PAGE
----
I never met my paternal great-grandfather before he died. I know a lot about his legacy, though, and I have visited his gravesite in Ottawa, Ont.
My great-grandfather’s name was George Fong, and he was from Peking, China. My family on my father’s side is Chinese, which surprises people because my last name is Quinn.
I grew up knowing very little about this side of my family. I have a photograph of great-grandpa Fong, and a few others of his siblings. Some of the family used to own a Chinese restaurant in Ottawa’s Chinatown, and I ate there as a child.
My appreciation for celebrations such as the Lunar New Year or the disappearing culture in Ottawa has only come in my adult years—we did not celebrate when I was younger. My paternal family heritage has always been a mix of Asian and non-Asian life: my great-grandmother was Scottish. My grandfather and his five brothers all served with the Canadian military in some form or another.
I have not fallen down the rabbit hole of geneology to find out more about this side of my family tree. I have an uncle and several cousins who love to delve into our ancestry, and I have learned a lot from them. Some family members have travelled to China to learn more about our country of origin; it’s not a trip I have made, although someday I would like to.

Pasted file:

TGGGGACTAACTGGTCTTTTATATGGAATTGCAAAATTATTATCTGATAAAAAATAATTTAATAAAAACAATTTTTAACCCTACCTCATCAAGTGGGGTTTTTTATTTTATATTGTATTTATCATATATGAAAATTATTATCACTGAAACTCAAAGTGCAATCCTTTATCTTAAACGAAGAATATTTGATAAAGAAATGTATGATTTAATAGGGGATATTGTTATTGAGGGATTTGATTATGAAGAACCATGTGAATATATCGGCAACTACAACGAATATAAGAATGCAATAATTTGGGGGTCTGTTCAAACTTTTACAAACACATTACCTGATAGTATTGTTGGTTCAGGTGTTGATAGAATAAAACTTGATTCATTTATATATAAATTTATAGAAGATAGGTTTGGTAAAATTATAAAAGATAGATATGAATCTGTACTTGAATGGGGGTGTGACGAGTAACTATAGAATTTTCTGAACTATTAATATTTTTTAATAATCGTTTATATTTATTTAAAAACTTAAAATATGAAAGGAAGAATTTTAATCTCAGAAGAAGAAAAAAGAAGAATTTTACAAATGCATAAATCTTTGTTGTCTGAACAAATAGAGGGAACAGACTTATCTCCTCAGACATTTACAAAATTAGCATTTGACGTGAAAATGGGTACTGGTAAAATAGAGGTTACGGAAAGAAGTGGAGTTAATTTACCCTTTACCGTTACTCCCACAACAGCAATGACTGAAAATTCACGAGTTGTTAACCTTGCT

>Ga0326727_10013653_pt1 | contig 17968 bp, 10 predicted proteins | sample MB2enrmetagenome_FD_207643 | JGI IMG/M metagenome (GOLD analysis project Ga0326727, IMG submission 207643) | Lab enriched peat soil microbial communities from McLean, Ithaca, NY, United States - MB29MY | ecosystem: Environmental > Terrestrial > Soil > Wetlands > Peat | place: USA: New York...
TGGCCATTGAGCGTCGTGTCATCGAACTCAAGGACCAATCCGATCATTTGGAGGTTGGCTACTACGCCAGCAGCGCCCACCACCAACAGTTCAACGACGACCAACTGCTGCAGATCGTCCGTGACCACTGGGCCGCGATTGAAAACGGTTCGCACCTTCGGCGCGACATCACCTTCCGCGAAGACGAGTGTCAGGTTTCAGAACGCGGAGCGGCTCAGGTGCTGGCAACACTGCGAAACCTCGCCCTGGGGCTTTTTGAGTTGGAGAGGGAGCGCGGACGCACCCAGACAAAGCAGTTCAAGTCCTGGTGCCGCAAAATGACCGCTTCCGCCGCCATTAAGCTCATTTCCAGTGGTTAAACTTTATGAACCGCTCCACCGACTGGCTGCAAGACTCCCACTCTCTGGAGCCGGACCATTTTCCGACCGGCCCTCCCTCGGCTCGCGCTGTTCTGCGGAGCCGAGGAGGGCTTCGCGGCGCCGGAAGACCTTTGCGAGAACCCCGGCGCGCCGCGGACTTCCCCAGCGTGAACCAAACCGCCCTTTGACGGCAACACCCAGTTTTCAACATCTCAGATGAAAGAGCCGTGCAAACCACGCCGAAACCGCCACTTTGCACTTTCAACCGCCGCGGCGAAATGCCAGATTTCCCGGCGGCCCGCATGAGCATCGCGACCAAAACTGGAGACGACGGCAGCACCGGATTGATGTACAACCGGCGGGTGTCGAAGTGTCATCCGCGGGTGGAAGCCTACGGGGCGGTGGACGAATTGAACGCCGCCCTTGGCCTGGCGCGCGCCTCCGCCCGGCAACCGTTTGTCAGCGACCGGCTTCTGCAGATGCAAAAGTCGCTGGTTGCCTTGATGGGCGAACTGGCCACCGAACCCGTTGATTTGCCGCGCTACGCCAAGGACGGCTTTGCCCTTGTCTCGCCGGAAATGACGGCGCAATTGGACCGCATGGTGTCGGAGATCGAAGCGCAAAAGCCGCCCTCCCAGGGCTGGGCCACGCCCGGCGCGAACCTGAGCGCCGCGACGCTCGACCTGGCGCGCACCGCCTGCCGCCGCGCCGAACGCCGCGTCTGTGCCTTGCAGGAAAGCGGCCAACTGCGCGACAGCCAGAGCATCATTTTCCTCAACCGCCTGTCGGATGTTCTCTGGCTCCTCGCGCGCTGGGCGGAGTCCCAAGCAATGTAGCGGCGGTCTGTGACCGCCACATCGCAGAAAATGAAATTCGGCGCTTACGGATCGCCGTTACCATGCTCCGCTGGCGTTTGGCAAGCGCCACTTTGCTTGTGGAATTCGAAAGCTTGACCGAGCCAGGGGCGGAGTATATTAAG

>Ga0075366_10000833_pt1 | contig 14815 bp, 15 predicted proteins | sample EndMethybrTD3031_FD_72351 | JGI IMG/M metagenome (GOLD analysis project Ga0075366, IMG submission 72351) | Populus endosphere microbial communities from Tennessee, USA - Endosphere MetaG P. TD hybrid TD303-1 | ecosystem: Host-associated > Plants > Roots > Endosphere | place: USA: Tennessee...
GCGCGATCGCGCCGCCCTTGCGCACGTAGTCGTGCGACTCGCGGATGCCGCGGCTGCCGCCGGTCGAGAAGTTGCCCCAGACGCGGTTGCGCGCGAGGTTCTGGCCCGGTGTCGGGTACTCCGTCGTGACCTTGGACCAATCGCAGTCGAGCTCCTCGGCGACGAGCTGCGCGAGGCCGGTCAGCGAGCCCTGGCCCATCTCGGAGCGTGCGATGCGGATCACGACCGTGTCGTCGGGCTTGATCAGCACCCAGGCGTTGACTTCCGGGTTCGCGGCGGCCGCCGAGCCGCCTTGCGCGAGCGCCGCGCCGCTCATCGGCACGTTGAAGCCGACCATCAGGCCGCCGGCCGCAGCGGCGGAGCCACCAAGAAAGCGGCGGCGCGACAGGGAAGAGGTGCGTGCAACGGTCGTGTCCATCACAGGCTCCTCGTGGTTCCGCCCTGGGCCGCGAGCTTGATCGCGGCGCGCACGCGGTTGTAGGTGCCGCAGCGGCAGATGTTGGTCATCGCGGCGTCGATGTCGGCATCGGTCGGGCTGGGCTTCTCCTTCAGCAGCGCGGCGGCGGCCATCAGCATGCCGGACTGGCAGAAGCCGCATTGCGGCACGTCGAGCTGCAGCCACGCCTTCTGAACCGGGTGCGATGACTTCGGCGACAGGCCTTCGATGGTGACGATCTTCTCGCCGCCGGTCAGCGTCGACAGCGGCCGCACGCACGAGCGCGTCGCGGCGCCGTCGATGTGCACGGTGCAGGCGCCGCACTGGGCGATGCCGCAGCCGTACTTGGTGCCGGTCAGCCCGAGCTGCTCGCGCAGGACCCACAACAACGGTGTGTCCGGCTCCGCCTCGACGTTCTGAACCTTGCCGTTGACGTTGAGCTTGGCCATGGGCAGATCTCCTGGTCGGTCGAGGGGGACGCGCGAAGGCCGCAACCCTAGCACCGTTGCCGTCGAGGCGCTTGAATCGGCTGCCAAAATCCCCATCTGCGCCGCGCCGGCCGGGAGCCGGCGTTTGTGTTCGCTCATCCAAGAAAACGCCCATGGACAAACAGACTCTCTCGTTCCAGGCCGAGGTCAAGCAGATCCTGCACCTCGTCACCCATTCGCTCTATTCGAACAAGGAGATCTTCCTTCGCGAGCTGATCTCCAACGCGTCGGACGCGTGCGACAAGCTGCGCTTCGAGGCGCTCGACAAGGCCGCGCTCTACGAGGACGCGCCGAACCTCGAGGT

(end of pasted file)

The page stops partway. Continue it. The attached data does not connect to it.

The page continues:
I have thought about this part of my life, my family, of me, a lot in the past year, watching the rate of anti-Asian racism rise alarmingly around the world.
I know I am coming at this from a place of privilege. I don’t look like my ancestors, and people usually assume I am Irish because of my last name.
But I own my heritage. And that means I must speak up when things get tough.
Anti-Asian hate crimes have increased by 700 percent in Vancouver in the past year. This number is mind-boggling. This is not OK.
Eight people, including six Asian women, were killed at a series of spas in Georgia. This is a hate crime, and it is not OK.
Hundreds of people gathered in anti-Asian racism rallies across Canada on the weekend, including at the Vancouver Art Gallery, and all their voices rose to say the same thing: this is not OK.
Rachna Singh, Parliamentary Secretary for Anti-Racism Initiatives, released a statement this week on anti-Asian racism in response to the rallies. Her words resonate with me.
“From the head tax to numerous attacks against people of Asian descent during the COVID-19 pandemic, racism in Canada is just as pervasive, systemic and violent. To think otherwise is, at best, navieté, and, at worst, complicity.
“ We must speak out against racism when we see it, as uncomfortable as it is.”
So I am speaking out.
I will always be proud of my Asian heritage, and I will always speak out against racism. We need to do better.
— Susie Quinn is the Alberni Valley News editor.